IDEAS home Printed from https://ideas.repec.org/f/pra730.html
   My authors  Follow this author

Miguel A. Ramos

Personal Details

First Name:Miguel
Middle Name:A.
Last Name:Ramos
Suffix:
RePEc Short-ID:pra730
http://business.utep.edu/faculty/profiles/ramos/

Affiliation

College of Business Administration
University of Texas-El Paso

El Paso, Texas (United States)
http://business.utep.edu/




RePEc:edi:cbuteus (more details at EDIRC)

Research output

as
Jump to: Articles

Articles

  1. Anna Lamin & Miguel A. Ramos, 2016. "R&D investment dynamics in agglomerations under weak appropriability regimes: Evidence from Indian R&D labs," Strategic Management Journal, Wiley Blackwell, vol. 37(3), pages 604-621, March.
  2. Ramos, Miguel A. & Ashby, Nathan J., 2013. "Heterogeneous firm response to organized crime: Evidence from FDI in Mexico," Journal of International Management, Elsevier, vol. 19(2), pages 176-194.
  3. Ashby, Nathan J. & Ramos, Miguel A., 2013. "Foreign direct investment and industry response to organized crime: The Mexican case," European Journal of Political Economy, Elsevier, vol. 30(C), pages 80-91.

Citations

Many of the citations below have been collected in an experimental project, CitEc, where a more detailed citation analysis can be found. These are citations from works listed in RePEc that could be analyzed mechanically. So far, only a minority of all works could be analyzed. See under "Corrections" how you can help improve the citation analysis.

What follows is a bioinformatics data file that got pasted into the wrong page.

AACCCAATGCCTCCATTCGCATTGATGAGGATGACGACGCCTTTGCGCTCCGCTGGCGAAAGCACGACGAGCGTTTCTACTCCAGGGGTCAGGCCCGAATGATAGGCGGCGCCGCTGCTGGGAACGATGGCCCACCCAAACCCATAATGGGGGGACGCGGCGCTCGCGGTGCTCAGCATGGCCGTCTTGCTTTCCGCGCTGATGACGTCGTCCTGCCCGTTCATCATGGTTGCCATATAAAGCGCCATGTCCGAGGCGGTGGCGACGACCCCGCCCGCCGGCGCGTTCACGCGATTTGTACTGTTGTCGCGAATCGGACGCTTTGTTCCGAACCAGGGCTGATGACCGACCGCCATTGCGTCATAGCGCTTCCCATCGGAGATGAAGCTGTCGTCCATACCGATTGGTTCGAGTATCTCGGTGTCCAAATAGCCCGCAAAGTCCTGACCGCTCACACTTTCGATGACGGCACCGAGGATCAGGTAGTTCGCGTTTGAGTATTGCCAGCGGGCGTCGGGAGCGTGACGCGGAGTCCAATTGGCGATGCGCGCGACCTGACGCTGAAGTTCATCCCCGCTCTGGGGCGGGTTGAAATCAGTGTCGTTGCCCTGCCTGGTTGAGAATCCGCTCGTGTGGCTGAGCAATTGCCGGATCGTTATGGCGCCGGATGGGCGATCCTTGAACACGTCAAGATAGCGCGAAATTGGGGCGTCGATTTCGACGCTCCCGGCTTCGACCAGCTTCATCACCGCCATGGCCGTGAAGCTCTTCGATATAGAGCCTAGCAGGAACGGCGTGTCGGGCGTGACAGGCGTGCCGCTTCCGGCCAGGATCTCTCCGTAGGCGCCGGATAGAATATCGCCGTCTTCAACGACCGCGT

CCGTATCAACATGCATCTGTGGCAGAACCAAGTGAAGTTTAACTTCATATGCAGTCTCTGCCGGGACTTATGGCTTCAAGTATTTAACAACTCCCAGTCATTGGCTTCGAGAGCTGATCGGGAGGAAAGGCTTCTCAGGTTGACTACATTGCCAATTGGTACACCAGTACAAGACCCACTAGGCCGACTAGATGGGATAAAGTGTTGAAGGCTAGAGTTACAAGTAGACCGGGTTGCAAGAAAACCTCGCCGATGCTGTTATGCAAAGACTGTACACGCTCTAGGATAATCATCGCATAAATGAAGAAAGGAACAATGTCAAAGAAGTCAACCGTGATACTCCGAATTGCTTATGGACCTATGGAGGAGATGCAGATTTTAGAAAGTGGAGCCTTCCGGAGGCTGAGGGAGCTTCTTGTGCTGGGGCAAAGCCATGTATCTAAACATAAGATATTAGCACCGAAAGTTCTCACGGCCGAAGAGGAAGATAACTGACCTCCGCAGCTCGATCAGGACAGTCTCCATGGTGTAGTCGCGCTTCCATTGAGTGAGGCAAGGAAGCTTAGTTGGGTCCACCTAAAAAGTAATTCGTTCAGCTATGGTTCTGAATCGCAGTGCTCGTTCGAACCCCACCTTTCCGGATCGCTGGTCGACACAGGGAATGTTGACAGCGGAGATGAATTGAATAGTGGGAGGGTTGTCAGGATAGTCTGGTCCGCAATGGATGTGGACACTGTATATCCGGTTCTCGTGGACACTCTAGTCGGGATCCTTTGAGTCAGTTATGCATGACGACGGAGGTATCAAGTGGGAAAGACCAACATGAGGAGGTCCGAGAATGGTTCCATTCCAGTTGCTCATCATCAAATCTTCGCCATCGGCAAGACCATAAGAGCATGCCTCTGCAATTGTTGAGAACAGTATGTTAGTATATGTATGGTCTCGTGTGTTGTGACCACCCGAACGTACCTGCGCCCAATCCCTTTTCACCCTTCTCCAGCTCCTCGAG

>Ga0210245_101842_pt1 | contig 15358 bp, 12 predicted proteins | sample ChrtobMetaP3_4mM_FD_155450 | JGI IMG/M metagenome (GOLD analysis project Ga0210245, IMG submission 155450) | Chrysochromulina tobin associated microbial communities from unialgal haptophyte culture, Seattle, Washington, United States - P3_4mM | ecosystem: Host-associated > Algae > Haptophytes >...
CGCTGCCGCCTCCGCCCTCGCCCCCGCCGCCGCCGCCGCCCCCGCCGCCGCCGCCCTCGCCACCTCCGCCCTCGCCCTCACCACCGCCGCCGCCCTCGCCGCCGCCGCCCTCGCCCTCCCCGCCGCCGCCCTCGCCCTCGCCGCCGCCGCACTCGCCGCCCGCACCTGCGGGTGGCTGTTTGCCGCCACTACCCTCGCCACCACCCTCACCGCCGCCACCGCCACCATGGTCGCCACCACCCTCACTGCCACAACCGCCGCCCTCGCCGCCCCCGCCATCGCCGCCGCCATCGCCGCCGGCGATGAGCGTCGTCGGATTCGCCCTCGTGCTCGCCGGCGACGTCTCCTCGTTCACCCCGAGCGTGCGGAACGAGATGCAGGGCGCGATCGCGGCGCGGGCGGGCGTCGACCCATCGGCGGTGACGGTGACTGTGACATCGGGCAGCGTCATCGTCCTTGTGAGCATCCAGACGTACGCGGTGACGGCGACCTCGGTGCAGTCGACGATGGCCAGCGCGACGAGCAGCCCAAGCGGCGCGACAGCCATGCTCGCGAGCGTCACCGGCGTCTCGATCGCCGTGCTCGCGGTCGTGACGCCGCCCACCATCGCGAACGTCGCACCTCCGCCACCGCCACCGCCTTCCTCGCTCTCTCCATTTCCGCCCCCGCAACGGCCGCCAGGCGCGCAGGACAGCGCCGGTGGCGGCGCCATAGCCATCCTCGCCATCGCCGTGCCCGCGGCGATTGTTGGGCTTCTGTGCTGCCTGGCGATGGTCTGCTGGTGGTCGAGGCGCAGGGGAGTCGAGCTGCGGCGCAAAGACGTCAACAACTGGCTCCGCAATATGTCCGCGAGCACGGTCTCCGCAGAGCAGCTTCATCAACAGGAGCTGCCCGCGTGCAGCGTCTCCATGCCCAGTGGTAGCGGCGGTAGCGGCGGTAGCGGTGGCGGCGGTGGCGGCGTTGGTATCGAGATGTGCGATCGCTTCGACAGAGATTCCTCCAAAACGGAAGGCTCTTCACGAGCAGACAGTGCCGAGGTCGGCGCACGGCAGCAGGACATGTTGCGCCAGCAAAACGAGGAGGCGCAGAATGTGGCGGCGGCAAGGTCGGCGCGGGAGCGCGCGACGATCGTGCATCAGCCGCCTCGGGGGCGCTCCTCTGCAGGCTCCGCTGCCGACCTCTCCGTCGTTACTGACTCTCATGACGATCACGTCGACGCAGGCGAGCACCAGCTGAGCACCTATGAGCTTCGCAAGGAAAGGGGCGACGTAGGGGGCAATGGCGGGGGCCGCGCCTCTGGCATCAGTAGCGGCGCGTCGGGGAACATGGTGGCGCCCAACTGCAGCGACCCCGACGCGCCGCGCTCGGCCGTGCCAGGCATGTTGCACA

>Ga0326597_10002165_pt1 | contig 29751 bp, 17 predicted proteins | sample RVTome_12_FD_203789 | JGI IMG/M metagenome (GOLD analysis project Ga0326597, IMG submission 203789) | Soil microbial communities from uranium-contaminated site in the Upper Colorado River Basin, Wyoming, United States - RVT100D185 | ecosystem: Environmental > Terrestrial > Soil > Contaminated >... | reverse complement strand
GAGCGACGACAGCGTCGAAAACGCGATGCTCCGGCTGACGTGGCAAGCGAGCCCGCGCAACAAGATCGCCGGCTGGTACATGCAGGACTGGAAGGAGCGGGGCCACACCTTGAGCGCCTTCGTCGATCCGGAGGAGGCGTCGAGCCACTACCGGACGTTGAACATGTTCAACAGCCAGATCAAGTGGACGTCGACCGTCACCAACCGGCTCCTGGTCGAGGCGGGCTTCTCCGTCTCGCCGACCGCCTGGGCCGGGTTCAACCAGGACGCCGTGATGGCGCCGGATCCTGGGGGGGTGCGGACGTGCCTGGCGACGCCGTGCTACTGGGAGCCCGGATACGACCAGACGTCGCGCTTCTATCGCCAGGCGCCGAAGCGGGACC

Articles

  1. Anna Lamin & Miguel A. Ramos, 2016. "R&D investment dynamics in agglomerations under weak appropriability regimes: Evidence from Indian R&D labs," Strategic Management Journal, Wiley Blackwell, vol. 37(3), pages 604-621, March.

    Cited by:

    1. Quan Cai & Ying Ying & Yang Liu & Wei Wu, 2019. "Innovating with Limited Resources: The Antecedents and Consequences of Frugal Innovation," Sustainability, MDPI, Open Access Journal, vol. 11(20), pages 1-1, October.
    2. Yang, Wei & Meyer, Klaus E., 2020. "How do local and foreign firms compete? Competitive actions in an emerging economy," International Business Review, Elsevier, vol. 29(3).
    3. Shixiang Wang & Minyuan Zhao, 2018. "A tale of two distances: a study of technological distance, geographic distance and multilocation firms," Journal of Economic Geography, Oxford University Press, vol. 18(5), pages 1091-1120.
    4. La Cour, Lisbeth & McGaughey, Sara & Raimondos, Pascalis, 2018. "What is a foreign firm? Implications for productivity spillovers," CEPR Discussion Papers 12978, C.E.P.R. Discussion Papers.
    5. Papageorgiadis, Nikolaos & Sofka, Wolfgang, 2020. "Patent enforcement across 51 countries – Patent enforcement index 1998–2017," Journal of World Business, Elsevier, vol. 55(4).